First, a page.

Anacostia is also a rich cultural enclave. There are many wonderful, dynamic, and selfless people who believe in the power of community to catalyze change who are devoting their lives to making Anacostia a vibrant and invigorating place in which to thrive. Arena Stage, one of the pre-eminent regional theater companies in the nation, is located there. The Frederick Douglas Museum and Cultural center testify to Anacostia's centuries long location as a folcrum of justice and civil evolution. My resent visit to the Kenilworth Park & Aquatic Gardens is a example of Anacostia's natural beauty and resources.

And yet, a strange choice for the Smithsonian Folklife festival. A choice that feels easy and inexpensive. Of all the foci this year it was also the thinest in terms of ideas and space. I found this to be the most disappointing aspect of the festival, because you have what ought to be a hometown advantage, and it felt squandered and dis-respected en large.

And yet those who participated were wonderful, even as the organizing theme was hard to pin down. "Good Hope & Naylor Corner" never did become apparent to me as to what it is. Confusing.

As I watched, the tent became alive with the story telling of Master Griot Baba-C. He epitomized the heart of those afore mentioned Anacostians whose faith in their community drive them to become beacons of hope and life. The festival owes such performers a better venue in which to express their visions than the one provided.

And if there simply isn't enough depth in Anacostia--and I don't believe this to be the case--to fill out a third of this festival, then create another opportunity like a series at the Kennedy Center.

The only other thing happening during my visit was a demonstration of spray-paint mural making.

Hungry and with two options: Barbacue and Azerbaijani cuisine. How cliché can you get? Black neighborhood = barbacue, right? On the other hand, Azerbaijan and Anacostia?! Really? Other than occupying the same volume in a traditional was hard to make the connection, but easy to make the choice.

I love food. I am not afraid to experiment. I went with option 3 "Toyuq Shish Kebab. To drink, I picked "Dyushes". I should have known that things weren't good when the hunky guy operated the cash register behaved like I was his first EVER customer, and the cash register was a complex algorithm-contraption, and clearly labeled, pre-packed, styrofoam carry out containers where mysterious creatures dangerous to the touch... Oh, the joys of hindsight! I didn't even complain when he rang it up as 9 + 4 instead of the posted 9 + 3 (perhaps there was a tax?).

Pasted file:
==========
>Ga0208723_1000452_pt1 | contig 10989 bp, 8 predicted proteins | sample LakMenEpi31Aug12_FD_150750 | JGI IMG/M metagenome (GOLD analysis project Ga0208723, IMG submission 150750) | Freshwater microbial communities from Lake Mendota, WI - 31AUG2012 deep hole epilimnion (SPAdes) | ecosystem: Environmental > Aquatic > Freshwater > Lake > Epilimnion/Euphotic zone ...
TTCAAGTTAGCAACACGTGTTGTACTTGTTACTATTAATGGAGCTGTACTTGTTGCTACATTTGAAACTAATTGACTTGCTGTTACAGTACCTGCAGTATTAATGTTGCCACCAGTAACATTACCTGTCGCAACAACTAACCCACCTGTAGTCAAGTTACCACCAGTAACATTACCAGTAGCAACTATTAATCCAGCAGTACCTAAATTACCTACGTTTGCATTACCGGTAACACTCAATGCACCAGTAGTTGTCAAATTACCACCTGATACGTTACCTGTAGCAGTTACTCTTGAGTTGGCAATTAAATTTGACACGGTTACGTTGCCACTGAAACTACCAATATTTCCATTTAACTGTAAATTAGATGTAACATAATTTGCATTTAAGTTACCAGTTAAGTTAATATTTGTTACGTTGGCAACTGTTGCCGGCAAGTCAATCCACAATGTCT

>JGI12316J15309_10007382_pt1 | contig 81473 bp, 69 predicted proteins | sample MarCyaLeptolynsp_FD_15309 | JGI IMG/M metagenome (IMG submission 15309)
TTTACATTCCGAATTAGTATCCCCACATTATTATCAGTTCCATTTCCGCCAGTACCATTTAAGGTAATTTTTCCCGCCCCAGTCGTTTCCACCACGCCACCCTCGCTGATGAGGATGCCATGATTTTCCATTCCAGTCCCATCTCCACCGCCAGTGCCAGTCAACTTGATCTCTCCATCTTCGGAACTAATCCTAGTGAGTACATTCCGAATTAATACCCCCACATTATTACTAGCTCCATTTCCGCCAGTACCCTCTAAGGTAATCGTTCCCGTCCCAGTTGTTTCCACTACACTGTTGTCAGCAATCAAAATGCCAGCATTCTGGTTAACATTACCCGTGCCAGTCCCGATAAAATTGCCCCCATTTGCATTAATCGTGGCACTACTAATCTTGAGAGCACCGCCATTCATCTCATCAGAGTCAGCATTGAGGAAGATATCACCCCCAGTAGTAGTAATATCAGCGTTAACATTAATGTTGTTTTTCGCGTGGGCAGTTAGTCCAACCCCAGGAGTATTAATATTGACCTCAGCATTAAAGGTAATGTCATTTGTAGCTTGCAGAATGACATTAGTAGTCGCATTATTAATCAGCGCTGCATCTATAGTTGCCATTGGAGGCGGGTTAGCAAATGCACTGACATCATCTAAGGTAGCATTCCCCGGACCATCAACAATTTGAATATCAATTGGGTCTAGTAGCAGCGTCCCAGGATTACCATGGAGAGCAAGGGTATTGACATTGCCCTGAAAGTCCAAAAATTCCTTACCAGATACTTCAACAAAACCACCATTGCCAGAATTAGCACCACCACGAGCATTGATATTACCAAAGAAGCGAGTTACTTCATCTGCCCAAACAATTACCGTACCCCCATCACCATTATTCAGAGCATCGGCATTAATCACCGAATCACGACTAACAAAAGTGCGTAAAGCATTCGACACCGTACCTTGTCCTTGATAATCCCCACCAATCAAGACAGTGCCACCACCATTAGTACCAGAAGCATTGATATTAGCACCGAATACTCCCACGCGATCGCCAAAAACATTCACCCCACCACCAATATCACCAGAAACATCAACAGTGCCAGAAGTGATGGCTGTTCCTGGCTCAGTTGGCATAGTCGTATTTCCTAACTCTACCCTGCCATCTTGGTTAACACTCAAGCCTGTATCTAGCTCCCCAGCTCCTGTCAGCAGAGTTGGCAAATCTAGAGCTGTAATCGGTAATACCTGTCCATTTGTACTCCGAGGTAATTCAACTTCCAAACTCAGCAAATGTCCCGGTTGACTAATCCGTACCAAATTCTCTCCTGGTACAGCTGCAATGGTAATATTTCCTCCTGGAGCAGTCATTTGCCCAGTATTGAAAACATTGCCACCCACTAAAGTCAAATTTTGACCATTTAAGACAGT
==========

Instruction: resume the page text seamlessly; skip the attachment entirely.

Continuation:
Feeding thousands from under a tent miles away from the source of production is a challenge for a well-heeled operation. It can only be a nightmare for a novice establishment--I don't think there is some mega-Azerbaijani-festival-food conglomerate out there. So suffice to say that the picture on the placard did not deliver what it promised.

Furthermore, I have this dear, dear friend who has a fixation on how food born pathogens affect the digestive track. She always claims some set and certain time frame from ingestion to reaction. It's a number like 16 hours and she claims a scientific superiority when espousing her understanding of's a battle I never think worth engaging. I know it's poppycock! Lunch at 12:30--violent gastro-intestinal response began at 3:30 and continued again and again and again until 4:30 and then slept until 8...awoke to another episode, and now at 10:30 steady as she goes. So much for Azerbaijani food!

Folklife Festival 2012: "Creativity And Crisis: Understanding The AIDS Memorial Quilt"

The history of the AIDS Memorial Quilt and a piece of U.S. real estate called "The Mall" is a very important and unique one. The Quilt has been displayed in its entirety only five times -- in 1987, 1988, 1989, 1992 and 1996 -- and each time it was on The Mall.

I have to admit that of all of the themes this year, this one seemed the strangest to me. After having visited it today, it still does.

To expand the idea, the names of those with quilt panels were printed on canvas and used to adorn the low fence that separate portions of the presentations.

This display gave detailed looks into the lives of some of the people from other places who had died of AIDS.

In one area a set of tricorn placards with the history of the quilt narrated on them attracked visitors like these professional folk on their lunch break.

A main tent was set up for displaying further information on the parent organization. The tent in the back ground was decked out for a quilting bee that had yet to get fully organized. There were also smaller tents and canopies where names would be read out and memories of those with panels would be shared.

And then there were the panels themselves.

I actually had the privilege of seeing the quilt in 1996. It ran the full length of The Mall from the edge of the capitol to the shadow of the Washington Monument. It was impossible to apprehend, and all I wanted to do was walk and cry. So visceral was the feeling, that even the act of breathing became intentional.

Today the experience was very different. First, the amount of panels was so much less, and I know it still looks impressive--but having been to a mountain, a walk on a hill just isn't the same. Second, in 1996 the graves were still warm. I was hard pressed to find a panel today that had a death date later than 1995 on it. What had seemed like a holocaust, now felt like history. My emotions still welled up within, but not with the same stark and hopeless intensity as had been the case just 16 years ago.

Respectfully, I commend to you just a few of the panels that caught my attention.